One of the best little things that have happened lately is that an old friend of mine became a modern fishmonger. Once a week, Baaf and his partner Roel drive to the Dutch North Sea coast to a tiny fisher village near the harbor of Ijmuiden to buy smoked makerels, sole and cod. At Lauwersoog, the local fishermen collective, which is tellingly called “goede vissers” (the “good fishermen”) supplies the boys with wild oysters and unpeeled prawns. These guys don`t even use fishing nets! And if Roel and Baaf can’t sell all the oysters, they throw them back into the sea. The cavity within the shells of the oysters is always filled with water so they can survive almost two weeks outside the ocean.
When I first met Baaf, he was still studying military history in Amsterday, working in the kitchen of a student restaurant. A month ago, we reunited at their market stall in Markthalle 9 in Berlin-Kreuzberg. Markthalle 9 is one of only three remaining market halls of once 14 that were built in the 19th century. 130 years ago, the market hall was constructed to get a grip on the informal trade on the streets. Now it’s a hub for delicious street food, artisanal products and hip people. If you want to find out more about this special place, you should check out this article on SlowTravel Berlin.
It can be quite difficult to find fresh fish in Berlin. Is it too far away from the sea? Is there no demand? Too many vegetarians? Don’t the people know how to prepare it? I’m not sure. What I know for sure is that “Küstlichkeiten”– Roels and Baafs business- has hit a nerve. At least with me. That’s why I made fish and chips the other day. And I used only 5 ingredients. And it was to-die-for! Which proves, once again, how easy it is to create a delicious dish with just a couple of quality ingredients.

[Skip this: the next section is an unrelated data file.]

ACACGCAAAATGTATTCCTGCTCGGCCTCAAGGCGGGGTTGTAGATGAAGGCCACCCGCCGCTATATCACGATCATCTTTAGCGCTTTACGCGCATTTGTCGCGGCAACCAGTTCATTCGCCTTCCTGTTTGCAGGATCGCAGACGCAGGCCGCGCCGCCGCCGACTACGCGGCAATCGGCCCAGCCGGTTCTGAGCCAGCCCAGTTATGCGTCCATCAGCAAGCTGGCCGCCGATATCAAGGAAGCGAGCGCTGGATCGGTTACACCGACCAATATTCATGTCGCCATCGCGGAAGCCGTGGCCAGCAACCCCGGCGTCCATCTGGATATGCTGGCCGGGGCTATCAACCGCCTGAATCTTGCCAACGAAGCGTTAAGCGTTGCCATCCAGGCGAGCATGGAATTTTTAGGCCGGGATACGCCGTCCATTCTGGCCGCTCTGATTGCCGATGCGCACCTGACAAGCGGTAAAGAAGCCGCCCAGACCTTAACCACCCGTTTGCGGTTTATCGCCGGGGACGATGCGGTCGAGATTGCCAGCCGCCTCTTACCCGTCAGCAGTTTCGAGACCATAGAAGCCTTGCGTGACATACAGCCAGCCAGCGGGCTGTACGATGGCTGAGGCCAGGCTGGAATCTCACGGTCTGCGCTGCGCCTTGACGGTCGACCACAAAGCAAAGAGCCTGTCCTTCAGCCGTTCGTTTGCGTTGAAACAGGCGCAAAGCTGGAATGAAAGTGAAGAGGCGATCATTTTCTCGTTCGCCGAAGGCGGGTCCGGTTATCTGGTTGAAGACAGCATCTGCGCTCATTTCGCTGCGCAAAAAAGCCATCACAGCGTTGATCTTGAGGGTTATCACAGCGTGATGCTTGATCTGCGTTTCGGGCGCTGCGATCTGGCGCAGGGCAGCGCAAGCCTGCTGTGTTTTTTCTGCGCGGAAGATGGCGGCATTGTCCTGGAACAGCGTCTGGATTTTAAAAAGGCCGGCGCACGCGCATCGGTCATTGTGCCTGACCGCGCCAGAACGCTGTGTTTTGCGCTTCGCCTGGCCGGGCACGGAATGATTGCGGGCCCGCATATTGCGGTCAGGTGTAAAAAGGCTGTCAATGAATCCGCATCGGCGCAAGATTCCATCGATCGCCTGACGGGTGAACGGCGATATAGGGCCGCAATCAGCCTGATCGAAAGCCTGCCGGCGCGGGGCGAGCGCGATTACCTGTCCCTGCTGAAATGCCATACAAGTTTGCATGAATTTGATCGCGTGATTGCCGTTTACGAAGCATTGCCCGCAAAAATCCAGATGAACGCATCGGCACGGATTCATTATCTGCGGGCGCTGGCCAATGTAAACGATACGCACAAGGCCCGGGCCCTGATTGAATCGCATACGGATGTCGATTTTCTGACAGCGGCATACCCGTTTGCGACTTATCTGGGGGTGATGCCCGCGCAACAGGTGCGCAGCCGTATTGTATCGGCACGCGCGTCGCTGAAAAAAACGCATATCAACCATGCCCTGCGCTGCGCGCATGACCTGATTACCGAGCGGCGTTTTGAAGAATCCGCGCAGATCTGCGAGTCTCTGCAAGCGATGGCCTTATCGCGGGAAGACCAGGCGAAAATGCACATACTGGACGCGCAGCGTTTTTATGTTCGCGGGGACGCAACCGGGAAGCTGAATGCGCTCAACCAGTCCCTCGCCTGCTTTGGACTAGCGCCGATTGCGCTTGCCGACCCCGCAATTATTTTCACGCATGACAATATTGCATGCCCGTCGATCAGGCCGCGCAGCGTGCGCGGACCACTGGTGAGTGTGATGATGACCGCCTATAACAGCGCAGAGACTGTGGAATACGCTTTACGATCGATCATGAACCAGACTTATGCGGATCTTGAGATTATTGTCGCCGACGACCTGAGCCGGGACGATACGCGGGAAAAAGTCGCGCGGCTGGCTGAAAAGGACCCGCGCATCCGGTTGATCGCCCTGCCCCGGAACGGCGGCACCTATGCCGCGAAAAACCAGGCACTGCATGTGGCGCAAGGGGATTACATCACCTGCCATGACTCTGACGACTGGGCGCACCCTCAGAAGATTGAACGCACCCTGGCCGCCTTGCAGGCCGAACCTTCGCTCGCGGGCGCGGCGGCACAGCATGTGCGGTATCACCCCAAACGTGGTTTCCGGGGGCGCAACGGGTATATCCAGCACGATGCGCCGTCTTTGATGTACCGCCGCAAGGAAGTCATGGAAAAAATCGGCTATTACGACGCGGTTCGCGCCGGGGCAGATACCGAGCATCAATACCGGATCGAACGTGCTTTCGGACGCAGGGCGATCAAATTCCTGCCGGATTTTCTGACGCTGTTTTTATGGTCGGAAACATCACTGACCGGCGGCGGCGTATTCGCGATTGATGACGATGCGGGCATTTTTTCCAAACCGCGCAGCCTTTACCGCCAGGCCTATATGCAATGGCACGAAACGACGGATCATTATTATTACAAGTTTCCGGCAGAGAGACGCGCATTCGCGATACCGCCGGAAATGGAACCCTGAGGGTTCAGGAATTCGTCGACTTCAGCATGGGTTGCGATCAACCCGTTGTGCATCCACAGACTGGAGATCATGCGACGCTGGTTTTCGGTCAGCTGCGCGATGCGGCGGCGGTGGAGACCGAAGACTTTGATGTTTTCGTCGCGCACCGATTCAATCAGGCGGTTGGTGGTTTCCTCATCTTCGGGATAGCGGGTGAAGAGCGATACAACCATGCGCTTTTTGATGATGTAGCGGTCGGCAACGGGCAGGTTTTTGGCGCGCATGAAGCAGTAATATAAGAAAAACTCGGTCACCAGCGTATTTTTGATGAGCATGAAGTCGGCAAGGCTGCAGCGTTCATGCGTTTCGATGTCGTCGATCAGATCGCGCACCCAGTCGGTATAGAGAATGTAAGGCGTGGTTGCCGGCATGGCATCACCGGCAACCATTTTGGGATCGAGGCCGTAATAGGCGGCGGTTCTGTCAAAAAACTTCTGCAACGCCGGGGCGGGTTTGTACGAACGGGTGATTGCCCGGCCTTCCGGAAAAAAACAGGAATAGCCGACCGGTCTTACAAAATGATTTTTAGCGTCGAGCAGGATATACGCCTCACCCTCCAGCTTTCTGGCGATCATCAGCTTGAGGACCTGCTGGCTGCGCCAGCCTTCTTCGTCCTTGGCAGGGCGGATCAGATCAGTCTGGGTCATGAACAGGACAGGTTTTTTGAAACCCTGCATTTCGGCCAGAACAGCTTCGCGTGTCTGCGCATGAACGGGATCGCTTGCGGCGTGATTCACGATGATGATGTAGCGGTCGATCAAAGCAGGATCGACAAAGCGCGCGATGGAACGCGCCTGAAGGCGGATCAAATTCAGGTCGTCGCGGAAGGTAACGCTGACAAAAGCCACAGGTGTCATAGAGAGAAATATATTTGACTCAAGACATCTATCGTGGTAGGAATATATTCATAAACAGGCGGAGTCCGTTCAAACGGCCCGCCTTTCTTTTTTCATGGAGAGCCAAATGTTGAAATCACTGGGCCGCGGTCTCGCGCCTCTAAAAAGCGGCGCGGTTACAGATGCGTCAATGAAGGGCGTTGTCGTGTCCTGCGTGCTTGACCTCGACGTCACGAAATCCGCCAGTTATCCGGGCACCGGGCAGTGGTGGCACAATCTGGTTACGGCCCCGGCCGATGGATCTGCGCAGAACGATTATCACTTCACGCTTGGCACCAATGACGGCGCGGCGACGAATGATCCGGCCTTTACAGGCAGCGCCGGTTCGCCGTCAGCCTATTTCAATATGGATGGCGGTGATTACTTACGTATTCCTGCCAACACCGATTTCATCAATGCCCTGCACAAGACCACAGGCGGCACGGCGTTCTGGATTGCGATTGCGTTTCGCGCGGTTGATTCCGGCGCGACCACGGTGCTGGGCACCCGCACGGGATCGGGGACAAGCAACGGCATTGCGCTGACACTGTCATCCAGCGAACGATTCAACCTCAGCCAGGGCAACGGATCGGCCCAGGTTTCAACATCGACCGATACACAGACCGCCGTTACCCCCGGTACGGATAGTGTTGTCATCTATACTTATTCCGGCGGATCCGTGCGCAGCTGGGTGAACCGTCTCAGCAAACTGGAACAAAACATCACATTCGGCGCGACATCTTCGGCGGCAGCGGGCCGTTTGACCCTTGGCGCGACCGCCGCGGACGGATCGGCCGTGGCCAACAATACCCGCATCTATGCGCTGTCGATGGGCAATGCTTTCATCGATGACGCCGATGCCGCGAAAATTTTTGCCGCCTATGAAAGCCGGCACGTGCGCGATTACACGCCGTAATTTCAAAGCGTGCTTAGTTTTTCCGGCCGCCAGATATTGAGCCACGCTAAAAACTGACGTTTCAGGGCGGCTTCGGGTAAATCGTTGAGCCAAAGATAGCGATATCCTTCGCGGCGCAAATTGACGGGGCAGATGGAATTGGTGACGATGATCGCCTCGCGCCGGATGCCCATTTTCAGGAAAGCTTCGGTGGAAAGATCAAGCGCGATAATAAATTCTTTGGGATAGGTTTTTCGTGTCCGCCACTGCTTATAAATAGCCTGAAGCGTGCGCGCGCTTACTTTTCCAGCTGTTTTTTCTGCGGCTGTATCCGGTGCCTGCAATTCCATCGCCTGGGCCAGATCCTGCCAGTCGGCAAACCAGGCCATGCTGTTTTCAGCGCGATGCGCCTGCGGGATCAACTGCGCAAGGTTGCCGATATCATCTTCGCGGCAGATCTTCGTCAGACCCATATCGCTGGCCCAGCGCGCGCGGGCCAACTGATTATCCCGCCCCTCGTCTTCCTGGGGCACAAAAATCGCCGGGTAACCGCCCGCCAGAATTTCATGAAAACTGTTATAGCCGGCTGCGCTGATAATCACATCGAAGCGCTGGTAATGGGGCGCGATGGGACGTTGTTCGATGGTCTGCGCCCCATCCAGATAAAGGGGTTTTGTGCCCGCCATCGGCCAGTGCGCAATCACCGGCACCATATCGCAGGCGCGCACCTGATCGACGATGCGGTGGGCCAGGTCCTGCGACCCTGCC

Fish & Chips
Ingredients (serves 5 hungry eaters):
- 8-10 potatoes
- filets of 1 whole cod
- 200g all-purpose flour
- 1 tsp baking powder
- 300 ml beer (I used white beer)
- salt and pepper to taste
- 300 ml sunflower oil for frying
- Preheat the oven on 180 °C.
- Filet the fish unless that’s been done for you at the fishmongers.
- Slice the potatoes into wedges, put them on a baking tray covered with parchment, drizzle with oil and gently sprinkle with salt and pepper. Place tray in the oven.
- Pour the oil into a deep pot and heat it on maximum temperature. The pot should be no more than half full to avoid spillovers and burns!
- For the batter, season the flour with some salt and pepper and slowly whisk in the beer.
- Cut the filets into 5-10 smaller pieces and coat them with flour. Season with salt and pepper.
- Then dip the pieces into the batter one by one and carefully lower them into the hot oil. I fried about four at the same time so that they don’t stick to each other and I used a ladle to get them in and out of the hot oil.
- If you don’t use massive amouts of oil, you’ll have to turn the fish after a minute or so.
- Remove the filets once they look golden brown and drain them on old newspaper pages.
- Serve with the potatoe wedges, dill, mayonnaise, salt and vinegar or mushy peas
Tip: I highly recommend fennel with the dish: braise it, boil it or put it in the oven with the potatoes!